Critical Importance of Entrepreneurship in Local Economic Development: The Evolving Developmental Ontology

Critical Importance of Entrepreneurship in Local Economic Development: The Evolving Developmental Ontology

DOI: 10.4018/978-1-7998-2641-5.ch001
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In Chapter 1, the author considers the overall evolving ontological significance of entrepreneurship as a mindset in structural developmental change facilitating both local and rural economic development. Here it is illustrated that entrepreneurship itself is demanding new, non-divisive, non-mechanical developmental approaches to local economic development, in the sense that the current concepts which recognize this approach need to be fostered holistically in order to work well in modern economics. It is further conceived that both in local economic development and entrepreneurship, proposals based on indivisible developmental wholeness offer a much more effective way of approaching the general social-economic and rural reality. In subsequent chapters it will be further shown that rural regions can in fact greatly benefit from these notions. The author indicates that some regions are not able to attract investment and ensure sustainable development while regional and rural development agencies with entrepreneurial thinking offer many available strategic options.
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The first chapter discusses some ideas aimed at bringing together entrepreneurship and local economic development which is not a coincidence because of their fundamental mutual connections. In this regard the complexity of the overall socio-economic system shall also be approached primarily holistically. It implies a philosophical theory that nature tends to synthesize parts into organized entities and that that determining factors in nature represent a whole as organisms (Smuts, 1927). A similar approach from the same time proved that a cause of a crisis can be any factor, or any group of related factors, in a word, everything that works (Mitchell, 1927). In the holistic approach to the development of entrepreneurship, our attention also focuses on more recent achievements of the International Fund for Agricultural Development which are relevant for the main theme of this book. IFAD’s holistic approach (IFAD, 2019), implies the widest support to services for the development of rural enterprise (UNDP, Netherlands Government, ILO, UNIDO, 1988; Goiburu, 1981). This implies financial and non-financial support as well as appropriate market development services, to which in my opinion post-financial support and consulting for the survival and further development of entrepreneurial ventures should be added. Finally, holism also enables us to comprehensively understand economic development as the study of not just one of its most important parts. In the contemporary context of economic development, we study (i) relationships that arise in connection with the production, distribution, exchange and consumption of material goods and services, (ii) the legal and institutional framework (North, 1991, p.108) for the operation of economic entities and the conduct of economic processes, and (iii) the mechanism of functioning of a market economy with a set of basic measures of national economic policy for achieving the goals of socio-economic development.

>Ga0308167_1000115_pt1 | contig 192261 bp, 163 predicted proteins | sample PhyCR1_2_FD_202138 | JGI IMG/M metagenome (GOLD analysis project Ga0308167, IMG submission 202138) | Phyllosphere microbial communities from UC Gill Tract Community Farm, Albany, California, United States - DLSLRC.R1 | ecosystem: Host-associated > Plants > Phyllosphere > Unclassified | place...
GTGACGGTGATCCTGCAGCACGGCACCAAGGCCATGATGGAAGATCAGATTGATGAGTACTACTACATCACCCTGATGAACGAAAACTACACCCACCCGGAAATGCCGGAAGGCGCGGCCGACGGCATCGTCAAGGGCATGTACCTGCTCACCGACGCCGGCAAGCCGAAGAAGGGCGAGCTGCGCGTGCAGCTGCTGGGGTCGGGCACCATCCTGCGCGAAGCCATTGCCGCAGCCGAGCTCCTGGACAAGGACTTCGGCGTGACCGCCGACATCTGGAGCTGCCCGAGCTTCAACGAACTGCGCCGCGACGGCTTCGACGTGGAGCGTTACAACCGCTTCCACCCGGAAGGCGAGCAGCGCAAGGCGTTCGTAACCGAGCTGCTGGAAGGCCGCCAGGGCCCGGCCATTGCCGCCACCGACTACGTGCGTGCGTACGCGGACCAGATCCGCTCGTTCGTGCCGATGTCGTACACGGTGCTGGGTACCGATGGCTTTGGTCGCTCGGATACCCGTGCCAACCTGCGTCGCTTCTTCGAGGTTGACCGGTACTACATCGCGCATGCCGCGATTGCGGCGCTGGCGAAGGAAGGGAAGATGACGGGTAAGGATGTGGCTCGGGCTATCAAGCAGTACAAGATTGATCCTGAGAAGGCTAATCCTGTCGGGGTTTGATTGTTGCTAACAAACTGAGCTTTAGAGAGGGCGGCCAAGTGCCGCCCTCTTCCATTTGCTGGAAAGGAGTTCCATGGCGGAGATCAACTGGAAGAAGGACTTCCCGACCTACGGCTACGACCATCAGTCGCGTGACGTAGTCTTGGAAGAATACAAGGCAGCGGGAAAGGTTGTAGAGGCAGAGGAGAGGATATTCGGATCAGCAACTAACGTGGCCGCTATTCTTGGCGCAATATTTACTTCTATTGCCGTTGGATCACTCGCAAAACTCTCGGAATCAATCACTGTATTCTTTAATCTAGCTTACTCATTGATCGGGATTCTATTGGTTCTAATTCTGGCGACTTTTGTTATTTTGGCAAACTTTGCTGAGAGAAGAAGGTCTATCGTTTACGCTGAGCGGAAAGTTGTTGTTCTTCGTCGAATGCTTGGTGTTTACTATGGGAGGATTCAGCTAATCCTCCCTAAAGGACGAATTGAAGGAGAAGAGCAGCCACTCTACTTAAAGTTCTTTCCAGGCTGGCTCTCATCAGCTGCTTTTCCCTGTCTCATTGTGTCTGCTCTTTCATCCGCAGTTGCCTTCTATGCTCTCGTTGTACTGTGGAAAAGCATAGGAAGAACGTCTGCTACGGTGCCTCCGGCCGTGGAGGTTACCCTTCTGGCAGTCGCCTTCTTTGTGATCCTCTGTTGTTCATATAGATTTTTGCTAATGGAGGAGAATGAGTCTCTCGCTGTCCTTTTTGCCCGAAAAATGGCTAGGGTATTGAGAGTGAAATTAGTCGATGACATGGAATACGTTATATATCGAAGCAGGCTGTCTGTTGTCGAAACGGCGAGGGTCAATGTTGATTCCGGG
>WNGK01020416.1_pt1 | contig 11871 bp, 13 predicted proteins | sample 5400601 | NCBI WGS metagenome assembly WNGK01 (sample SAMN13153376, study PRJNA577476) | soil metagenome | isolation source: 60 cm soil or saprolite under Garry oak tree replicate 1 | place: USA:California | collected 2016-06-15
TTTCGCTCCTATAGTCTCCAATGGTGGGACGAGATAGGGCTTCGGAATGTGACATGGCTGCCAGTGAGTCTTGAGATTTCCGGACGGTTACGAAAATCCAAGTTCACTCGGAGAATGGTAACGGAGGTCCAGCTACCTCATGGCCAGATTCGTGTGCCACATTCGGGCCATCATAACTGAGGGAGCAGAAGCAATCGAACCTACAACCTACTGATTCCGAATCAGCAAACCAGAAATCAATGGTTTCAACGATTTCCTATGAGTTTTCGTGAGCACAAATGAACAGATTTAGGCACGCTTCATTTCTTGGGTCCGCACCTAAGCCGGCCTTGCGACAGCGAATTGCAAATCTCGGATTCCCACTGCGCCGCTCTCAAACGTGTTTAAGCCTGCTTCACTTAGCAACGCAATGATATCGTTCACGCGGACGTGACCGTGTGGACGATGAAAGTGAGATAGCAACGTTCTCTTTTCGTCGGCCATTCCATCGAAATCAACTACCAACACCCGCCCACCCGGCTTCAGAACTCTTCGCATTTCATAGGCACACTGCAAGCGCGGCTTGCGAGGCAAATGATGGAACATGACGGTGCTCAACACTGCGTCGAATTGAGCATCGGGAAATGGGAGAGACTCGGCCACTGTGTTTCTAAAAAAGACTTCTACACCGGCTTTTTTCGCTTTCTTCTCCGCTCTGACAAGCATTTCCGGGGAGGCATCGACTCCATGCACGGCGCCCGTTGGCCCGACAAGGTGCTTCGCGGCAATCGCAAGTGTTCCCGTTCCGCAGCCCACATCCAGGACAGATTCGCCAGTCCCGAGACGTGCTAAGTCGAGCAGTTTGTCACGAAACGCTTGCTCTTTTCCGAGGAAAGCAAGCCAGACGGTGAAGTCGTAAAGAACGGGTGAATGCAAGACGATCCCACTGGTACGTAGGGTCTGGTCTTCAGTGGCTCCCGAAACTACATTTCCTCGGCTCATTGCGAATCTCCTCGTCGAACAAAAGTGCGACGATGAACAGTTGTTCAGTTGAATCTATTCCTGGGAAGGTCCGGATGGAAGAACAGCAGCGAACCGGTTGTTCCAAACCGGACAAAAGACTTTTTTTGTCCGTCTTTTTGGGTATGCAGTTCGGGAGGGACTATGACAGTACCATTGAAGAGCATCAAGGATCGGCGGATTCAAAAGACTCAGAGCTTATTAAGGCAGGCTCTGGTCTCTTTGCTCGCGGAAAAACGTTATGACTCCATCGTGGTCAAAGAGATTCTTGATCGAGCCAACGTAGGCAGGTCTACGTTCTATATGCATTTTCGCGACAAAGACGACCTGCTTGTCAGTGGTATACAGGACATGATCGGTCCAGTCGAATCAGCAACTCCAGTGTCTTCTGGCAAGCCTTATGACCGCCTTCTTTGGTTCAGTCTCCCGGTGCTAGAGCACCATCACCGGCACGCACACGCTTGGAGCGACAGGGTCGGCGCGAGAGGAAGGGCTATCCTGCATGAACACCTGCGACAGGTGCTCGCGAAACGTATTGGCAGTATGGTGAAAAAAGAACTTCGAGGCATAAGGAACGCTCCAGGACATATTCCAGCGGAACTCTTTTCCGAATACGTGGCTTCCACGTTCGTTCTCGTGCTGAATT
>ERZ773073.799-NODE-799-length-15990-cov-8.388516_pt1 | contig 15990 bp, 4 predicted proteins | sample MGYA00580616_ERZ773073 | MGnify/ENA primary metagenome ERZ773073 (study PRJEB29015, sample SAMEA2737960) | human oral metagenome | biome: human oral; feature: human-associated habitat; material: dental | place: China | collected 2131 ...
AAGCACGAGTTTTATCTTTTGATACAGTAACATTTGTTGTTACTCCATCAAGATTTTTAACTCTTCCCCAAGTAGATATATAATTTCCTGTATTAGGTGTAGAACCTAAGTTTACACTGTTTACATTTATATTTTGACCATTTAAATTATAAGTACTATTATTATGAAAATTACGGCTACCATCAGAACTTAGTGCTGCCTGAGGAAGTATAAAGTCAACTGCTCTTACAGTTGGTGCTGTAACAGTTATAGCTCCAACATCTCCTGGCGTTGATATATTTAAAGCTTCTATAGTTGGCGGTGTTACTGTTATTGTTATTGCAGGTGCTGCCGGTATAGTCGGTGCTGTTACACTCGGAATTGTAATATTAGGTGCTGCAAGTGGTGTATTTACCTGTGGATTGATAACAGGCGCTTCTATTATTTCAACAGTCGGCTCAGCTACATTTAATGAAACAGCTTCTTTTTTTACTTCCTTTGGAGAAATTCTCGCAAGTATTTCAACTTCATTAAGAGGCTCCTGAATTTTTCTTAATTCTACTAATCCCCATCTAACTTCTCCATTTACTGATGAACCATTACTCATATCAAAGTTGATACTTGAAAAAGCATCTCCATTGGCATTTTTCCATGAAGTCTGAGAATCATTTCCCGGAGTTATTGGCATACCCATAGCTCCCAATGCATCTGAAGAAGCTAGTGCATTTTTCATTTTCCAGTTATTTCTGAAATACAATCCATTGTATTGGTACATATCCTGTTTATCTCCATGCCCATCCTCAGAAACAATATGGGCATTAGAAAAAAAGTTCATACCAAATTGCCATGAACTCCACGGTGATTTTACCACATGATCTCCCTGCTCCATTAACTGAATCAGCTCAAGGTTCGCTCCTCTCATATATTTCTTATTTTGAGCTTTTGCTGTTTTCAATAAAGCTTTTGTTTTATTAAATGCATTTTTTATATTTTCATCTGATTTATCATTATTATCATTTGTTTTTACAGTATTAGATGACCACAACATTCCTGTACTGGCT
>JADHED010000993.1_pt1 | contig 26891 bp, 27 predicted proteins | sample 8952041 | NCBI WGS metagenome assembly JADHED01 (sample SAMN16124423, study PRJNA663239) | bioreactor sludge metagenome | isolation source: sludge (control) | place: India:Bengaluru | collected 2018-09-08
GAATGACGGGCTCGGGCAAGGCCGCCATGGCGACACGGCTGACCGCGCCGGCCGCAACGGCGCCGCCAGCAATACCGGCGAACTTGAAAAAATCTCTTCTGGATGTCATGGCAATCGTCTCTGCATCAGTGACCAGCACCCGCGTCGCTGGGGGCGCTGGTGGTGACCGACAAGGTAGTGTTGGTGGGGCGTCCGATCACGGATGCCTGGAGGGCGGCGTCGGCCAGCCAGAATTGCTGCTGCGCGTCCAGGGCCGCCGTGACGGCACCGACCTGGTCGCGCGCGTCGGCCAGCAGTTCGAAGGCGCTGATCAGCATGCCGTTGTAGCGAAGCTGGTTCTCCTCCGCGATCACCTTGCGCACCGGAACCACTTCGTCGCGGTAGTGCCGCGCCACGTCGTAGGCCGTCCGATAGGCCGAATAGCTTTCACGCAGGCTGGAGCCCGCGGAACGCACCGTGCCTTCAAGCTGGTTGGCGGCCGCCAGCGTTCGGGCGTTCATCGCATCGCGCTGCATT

An economic system includes business entities that function in a certain legal and economic environment. It is conditioned by international economic - legal enactments, and indeed by national constitutions as a basic act of each state, then individual laws and regulations which regulate the behavior of market participants. In addition modern development concepts are influenced by the following institutions1 formed and supported at different levels of organization:

  • Municipalities, districts at local level;

  • Regions and provinces at regional and provincial level;

  • Countries at the national level;

  • Regional integration at supranational level: EU, OECD2;

  • UN, World Bank3, IMF4, WTO5 at international and global level6.

When considering economic development, many authors especially emphasize the importance of interaction between individual subsystems within a large social system. It is necessary to add interaction with supranational systems. In terms of the degree of impact on the economic subsystem, it must be kept in mind that it is possible to generalize the significance of operation of other systems and subsystems. Certainly this is true, with the remark that political and legal subsystems have a direct impact on the nature, operation and development of the economic system. It is also very characteristic of the educational system's impact on the economic system, since the qualification of a population is a major factor of economic development, which will be discussed later in a rural and entrepreneurial context. When a high level of economic development and the standard of living has been achieved there is a change in mentioned regularities, so the direction of operation and influence works both ways, as the development of the economic system leads to the development of these subsystems. Let us underline similar observations for the remaining subsystems in order to make our analysis more complete: the direction and impact of the health, cultural and scientific research system at a high level of economic development means that the institutions of the economic system and the enterprise7 subsystem can allocate more resources for the incremental evolution (North, 1991, p.97) of these subsystems.

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